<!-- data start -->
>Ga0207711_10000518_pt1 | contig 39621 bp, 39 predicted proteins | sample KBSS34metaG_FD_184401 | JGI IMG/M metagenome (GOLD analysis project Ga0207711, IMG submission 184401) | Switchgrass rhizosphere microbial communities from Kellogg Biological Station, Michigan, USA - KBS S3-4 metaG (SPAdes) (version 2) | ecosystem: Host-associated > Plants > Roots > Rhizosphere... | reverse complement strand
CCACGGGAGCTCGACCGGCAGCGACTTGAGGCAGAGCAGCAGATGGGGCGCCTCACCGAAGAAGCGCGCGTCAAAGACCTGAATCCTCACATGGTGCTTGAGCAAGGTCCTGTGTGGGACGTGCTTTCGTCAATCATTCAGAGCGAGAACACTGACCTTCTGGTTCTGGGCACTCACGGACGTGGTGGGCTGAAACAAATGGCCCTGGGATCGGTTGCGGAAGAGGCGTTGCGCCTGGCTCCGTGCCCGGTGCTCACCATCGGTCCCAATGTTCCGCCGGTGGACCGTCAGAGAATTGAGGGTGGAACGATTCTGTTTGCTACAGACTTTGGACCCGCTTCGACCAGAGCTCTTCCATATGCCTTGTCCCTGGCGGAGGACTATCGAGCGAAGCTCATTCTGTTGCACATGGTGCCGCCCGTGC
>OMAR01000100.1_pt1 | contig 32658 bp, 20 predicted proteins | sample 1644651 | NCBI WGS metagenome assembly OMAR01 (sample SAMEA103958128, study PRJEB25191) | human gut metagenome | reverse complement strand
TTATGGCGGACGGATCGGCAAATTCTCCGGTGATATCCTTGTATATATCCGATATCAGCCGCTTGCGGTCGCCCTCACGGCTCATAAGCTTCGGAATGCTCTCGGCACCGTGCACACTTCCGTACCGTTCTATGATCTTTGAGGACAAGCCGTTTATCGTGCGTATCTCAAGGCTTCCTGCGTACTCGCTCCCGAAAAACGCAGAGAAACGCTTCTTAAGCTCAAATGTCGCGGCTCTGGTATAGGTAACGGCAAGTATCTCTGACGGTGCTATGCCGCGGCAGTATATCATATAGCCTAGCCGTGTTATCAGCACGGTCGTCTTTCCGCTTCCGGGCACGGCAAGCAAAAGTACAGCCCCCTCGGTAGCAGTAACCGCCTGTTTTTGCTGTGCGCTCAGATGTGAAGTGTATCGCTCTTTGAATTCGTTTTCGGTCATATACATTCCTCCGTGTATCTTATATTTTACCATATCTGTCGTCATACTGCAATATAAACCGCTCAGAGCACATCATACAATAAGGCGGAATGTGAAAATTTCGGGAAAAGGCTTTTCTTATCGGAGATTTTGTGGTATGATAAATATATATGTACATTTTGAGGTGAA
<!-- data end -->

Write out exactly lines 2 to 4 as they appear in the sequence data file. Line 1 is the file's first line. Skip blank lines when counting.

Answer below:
CCACGGGAGCTCGACCGGCAGCGACTTGAGGCAGAGCAGCAGATGGGGCGCCTCACCGAAGAAGCGCGCGTCAAAGACCTGAATCCTCACATGGTGCTTGAGCAAGGTCCTGTGTGGGACGTGCTTTCGTCAATCATTCAGAGCGAGAACACTGACCTTCTGGTTCTGGGCACTCACGGACGTGGTGGGCTGAAACAAATGGCCCTGGGATCGGTTGCGGAAGAGGCGTTGCGCCTGGCTCCGTGCCCGGTGCTCACCATCGGTCCCAATGTTCCGCCGGTGGACCGTCAGAGAATTGAGGGTGGAACGATTCTGTTTGCTACAGACTTTGGACCCGCTTCGACCAGAGCTCTTCCATATGCCTTGTCCCTGGCGGAGGACTATCGAGCGAAGCTCATTCTGTTGCACATGGTGCCGCCCGTGC
>OMAR01000100.1_pt1 | contig 32658 bp, 20 predicted proteins | sample 1644651 | NCBI WGS metagenome assembly OMAR01 (sample SAMEA103958128, study PRJEB25191) | human gut metagenome | reverse complement strand
TTATGGCGGACGGATCGGCAAATTCTCCGGTGATATCCTTGTATATATCCGATATCAGCCGCTTGCGGTCGCCCTCACGGCTCATAAGCTTCGGAATGCTCTCGGCACCGTGCACACTTCCGTACCGTTCTATGATCTTTGAGGACAAGCCGTTTATCGTGCGTATCTCAAGGCTTCCTGCGTACTCGCTCCCGAAAAACGCAGAGAAACGCTTCTTAAGCTCAAATGTCGCGGCTCTGGTATAGGTAACGGCAAGTATCTCTGACGGTGCTATGCCGCGGCAGTATATCATATAGCCTAGCCGTGTTATCAGCACGGTCGTCTTTCCGCTTCCGGGCACGGCAAGCAAAAGTACAGCCCCCTCGGTAGCAGTAACCGCCTGTTTTTGCTGTGCGCTCAGATGTGAAGTGTATCGCTCTTTGAATTCGTTTTCGGTCATATACATTCCTCCGTGTATCTTATATTTTACCATATCTGTCGTCATACTGCAATATAAACCGCTCAGAGCACATCATACAATAAGGCGGAATGTGAAAATTTCGGGAAAAGGCTTTTCTTATCGGAGATTTTGTGGTATGATAAATATATATGTACATTTTGAGGTGAA